the-misadventures-of-the-family-fletcher-2.jpgReview:

The Misadventures of the Family Fletcher

Author: Dana Alison Levy

Publisher: Yearling, an imprint of Random House Children’s Books, 2014

Source: Public Library

What do two dads and four very different brothers make? A sea of testosterone? Complete chaos? A family, of course – a little bit wacky, a little bit chaotic (but what family with kids isn’t?), but also very lovable.

Jason Fletcher and his husband Tom Anderson have reached out and adopted four boys. Frog (really Jeremiah) is the youngest. At six, he is just starting kindergarten along with his imaginary friend and pet cheetah, Flare. At school he meets plenty of real boys and girls, but who exactly is this elusive friend named Ladybug?

Jax and Eli are both ten and until this year have attended the same school. This year, however, Jax will be attending the local upper elementary school while Eli will be heading off to a private school for gifted students. And though the boys and the schools are different, both boys are to find that there are challenges to face. Will Jax be overshadowed by older brother Sam? And is Pinnacle School the best thing that ever happened to Eli – or not?

Sam is the oldest (12) and seems to have everything figured out. He’s one of the cool kids and the best goalie on the soccer team. He’s got a real chance to make it on the Shipton Under-15 Elite Team. But Sam has other gifts, too, and is not at all certain which direction he should go.

Add to this mix a dog with MIR (maximum inconvenience radar), a cat, a cranky neighbor who moves to the neighborhood looking for a quiet life, and a loving aunt from NYC who makes cupcakes for a living, and you have the kind of unforgettable story and characters that make you want everything about this book to be real.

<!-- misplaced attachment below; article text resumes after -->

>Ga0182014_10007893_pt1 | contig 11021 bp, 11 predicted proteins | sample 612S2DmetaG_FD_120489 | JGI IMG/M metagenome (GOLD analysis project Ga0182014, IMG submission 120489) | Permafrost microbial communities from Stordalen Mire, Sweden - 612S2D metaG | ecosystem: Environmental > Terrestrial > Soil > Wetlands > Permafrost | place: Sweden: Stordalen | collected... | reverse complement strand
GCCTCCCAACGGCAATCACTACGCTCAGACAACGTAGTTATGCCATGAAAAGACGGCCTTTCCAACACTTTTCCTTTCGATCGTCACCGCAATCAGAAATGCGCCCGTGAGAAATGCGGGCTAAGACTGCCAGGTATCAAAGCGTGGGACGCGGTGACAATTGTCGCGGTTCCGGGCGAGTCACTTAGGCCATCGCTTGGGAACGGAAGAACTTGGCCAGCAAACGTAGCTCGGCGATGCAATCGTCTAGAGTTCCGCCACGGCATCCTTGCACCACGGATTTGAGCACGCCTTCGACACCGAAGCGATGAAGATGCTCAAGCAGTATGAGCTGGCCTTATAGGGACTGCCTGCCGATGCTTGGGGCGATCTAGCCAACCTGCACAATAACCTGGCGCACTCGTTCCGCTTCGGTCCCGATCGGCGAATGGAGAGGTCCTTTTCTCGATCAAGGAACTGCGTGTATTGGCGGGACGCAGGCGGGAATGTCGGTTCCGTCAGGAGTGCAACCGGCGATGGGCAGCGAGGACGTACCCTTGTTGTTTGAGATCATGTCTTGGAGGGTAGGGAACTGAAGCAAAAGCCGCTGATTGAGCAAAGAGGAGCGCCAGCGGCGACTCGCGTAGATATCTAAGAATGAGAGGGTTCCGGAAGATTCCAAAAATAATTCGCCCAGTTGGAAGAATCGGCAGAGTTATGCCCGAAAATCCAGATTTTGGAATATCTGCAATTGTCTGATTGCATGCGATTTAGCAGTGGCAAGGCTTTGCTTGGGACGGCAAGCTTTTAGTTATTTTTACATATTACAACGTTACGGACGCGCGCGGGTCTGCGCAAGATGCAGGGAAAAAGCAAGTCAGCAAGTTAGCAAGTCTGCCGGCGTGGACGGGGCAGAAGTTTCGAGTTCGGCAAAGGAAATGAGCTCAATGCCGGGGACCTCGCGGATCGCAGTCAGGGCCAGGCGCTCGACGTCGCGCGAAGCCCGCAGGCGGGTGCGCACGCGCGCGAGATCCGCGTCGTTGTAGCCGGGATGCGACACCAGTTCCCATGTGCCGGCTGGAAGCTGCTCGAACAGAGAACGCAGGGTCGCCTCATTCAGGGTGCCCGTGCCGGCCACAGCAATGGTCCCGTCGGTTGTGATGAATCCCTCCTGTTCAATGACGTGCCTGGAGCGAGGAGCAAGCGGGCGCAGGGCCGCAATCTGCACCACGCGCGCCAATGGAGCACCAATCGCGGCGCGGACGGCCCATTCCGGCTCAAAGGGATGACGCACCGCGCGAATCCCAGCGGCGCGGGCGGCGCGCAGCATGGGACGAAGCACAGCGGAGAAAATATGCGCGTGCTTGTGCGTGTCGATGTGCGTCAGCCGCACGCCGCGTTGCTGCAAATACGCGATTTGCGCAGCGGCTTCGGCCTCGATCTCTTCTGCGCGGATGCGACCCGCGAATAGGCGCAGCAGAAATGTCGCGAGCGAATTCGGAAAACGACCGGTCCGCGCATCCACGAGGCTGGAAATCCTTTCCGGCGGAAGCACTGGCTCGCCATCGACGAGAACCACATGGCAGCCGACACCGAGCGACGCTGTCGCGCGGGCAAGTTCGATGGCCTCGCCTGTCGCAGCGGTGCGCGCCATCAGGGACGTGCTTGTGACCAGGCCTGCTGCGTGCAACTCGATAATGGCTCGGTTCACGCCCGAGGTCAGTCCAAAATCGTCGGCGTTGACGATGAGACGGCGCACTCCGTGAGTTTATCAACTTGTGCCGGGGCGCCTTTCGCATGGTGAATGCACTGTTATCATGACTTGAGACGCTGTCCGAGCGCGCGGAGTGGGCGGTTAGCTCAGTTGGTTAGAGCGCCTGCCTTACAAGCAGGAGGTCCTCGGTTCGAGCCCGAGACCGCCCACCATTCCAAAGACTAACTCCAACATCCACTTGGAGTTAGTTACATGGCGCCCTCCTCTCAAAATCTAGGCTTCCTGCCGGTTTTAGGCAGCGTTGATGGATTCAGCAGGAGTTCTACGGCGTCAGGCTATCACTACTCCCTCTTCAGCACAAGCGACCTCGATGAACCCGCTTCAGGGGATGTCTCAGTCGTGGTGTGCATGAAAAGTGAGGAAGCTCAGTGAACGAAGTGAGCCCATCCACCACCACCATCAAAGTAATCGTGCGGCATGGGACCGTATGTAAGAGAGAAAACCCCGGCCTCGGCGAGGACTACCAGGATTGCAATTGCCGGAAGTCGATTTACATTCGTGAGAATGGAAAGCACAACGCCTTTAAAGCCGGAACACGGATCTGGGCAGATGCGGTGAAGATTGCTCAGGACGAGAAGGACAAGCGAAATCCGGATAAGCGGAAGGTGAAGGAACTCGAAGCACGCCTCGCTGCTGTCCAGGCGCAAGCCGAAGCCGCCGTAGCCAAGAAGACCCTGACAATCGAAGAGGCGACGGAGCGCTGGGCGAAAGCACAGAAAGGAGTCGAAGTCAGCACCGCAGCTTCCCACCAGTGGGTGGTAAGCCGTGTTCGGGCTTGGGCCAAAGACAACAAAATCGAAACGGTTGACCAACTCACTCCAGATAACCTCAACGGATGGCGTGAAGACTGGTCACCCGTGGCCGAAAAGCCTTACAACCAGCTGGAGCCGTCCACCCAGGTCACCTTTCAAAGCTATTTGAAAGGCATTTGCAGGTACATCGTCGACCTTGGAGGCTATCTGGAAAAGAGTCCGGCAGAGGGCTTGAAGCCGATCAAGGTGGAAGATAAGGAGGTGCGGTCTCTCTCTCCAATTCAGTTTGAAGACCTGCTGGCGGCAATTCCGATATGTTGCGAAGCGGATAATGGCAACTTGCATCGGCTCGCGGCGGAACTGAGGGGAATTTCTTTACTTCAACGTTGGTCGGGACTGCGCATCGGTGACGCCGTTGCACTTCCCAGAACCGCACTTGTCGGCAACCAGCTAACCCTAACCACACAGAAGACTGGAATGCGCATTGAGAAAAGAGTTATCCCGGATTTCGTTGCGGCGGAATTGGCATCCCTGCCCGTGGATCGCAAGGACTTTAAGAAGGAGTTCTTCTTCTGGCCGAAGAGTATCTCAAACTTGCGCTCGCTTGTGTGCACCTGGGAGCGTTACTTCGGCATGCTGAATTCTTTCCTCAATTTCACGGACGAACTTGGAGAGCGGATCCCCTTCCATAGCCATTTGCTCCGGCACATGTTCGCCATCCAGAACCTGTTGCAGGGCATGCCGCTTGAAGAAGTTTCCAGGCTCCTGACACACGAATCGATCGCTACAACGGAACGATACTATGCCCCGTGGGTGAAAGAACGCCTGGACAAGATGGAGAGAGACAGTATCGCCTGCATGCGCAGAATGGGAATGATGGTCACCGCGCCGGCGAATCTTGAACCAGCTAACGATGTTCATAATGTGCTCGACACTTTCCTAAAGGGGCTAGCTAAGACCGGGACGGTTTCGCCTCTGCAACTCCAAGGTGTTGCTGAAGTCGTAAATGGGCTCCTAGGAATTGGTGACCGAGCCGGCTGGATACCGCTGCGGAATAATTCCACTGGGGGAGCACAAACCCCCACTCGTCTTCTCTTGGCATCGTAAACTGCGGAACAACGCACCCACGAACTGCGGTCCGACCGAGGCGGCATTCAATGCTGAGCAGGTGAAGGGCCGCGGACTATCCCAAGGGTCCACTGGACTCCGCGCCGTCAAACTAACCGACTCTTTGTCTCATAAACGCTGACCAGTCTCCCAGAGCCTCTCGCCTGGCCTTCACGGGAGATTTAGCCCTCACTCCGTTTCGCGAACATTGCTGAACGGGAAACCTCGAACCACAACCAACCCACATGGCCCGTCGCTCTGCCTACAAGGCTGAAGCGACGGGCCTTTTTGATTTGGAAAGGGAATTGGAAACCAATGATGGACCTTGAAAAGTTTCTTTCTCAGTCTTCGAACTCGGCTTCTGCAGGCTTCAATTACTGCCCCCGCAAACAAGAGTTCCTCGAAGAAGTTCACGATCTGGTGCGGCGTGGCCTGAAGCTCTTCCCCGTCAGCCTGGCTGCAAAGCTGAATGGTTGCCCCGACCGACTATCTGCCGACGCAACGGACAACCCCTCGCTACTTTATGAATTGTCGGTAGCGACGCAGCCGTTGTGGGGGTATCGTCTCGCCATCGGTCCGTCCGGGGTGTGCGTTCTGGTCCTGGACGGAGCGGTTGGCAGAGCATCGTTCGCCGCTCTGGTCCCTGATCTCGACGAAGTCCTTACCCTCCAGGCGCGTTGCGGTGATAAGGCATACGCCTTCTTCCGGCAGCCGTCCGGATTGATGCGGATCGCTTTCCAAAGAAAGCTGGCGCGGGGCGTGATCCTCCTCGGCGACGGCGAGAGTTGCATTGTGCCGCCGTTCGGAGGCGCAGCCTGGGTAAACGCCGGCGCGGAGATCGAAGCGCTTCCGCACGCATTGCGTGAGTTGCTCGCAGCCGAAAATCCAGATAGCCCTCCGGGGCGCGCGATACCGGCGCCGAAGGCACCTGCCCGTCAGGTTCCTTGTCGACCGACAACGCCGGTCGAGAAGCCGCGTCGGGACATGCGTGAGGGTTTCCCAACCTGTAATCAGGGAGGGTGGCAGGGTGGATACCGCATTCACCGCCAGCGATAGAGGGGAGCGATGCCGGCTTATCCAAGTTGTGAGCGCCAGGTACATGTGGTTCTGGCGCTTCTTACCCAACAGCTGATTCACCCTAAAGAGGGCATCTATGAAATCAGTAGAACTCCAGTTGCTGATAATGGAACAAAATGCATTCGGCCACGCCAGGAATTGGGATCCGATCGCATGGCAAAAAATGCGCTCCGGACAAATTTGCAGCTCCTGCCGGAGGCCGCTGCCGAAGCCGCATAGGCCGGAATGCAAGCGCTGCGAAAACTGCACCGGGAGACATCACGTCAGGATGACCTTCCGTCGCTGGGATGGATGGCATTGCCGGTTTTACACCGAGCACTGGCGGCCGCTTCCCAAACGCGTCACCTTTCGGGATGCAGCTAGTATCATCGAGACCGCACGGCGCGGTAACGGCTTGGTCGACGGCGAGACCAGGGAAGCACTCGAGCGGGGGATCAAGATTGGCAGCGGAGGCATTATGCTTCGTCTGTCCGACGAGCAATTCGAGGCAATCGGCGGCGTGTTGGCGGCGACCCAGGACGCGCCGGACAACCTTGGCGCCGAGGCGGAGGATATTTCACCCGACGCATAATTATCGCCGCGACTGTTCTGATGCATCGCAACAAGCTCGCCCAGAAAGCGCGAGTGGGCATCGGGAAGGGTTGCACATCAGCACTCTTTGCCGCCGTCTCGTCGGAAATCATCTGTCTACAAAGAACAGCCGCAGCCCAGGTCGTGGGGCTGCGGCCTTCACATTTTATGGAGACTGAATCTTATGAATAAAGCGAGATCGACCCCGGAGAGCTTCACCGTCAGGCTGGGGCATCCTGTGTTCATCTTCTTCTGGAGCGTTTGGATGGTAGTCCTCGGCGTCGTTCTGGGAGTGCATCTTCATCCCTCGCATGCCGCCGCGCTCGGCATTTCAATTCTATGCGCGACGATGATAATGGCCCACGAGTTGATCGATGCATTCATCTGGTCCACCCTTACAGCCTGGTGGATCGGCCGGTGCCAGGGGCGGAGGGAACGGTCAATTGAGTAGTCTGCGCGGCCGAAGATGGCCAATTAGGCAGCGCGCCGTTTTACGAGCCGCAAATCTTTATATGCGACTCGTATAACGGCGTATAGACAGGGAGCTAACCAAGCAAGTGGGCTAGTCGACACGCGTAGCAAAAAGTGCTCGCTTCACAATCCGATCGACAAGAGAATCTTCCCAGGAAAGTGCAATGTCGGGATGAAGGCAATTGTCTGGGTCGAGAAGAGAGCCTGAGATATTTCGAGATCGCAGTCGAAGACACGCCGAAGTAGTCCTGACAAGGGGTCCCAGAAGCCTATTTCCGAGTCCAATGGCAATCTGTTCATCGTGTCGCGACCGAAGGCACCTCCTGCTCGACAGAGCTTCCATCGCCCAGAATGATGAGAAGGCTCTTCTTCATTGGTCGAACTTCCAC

Learn more about Dana Alison Levy and her books at: http://danaalisonlevy.com/books

 

 

Review: Touching Spirit Bear

Touching the Spirit BearReview:

Touching Spirit Bear

Author: Ben Mikaelsen

Publisher: Harper Trophy, an imprint of HarperCollinsPublishers, 2001

Source: Personal Purchase

Cole Matthews pretends he doesn’t care about anything. He doesn’t care that he’s always in trouble. His latest run-in has involved beating another boy, Peter Driscal, to a bloody mess. Peter suffers permanent injuries due to the beating, but to Cole it doesn’t matter. Peter had it coming to him. In the past, his parents have always paid for Cole to be bailed out of whatever fresh trouble he has gotten involved in.

This time will be different. Prosecutors want to try Cole in adult court, and he is facing jail time. His parents have divorced and are no longer as willing to help. However, Cole does have one chance to escape jail. From Garvey, his youth probation officer, he learns he can apply to a new program called Circle Justice. This program is “a healing form of justice practiced by native cultures for thousands of years” (pg. 12).  It is an opportunity for a person to make their wrongs right. To Cole, it’s just another opportunity to get away with his crimes.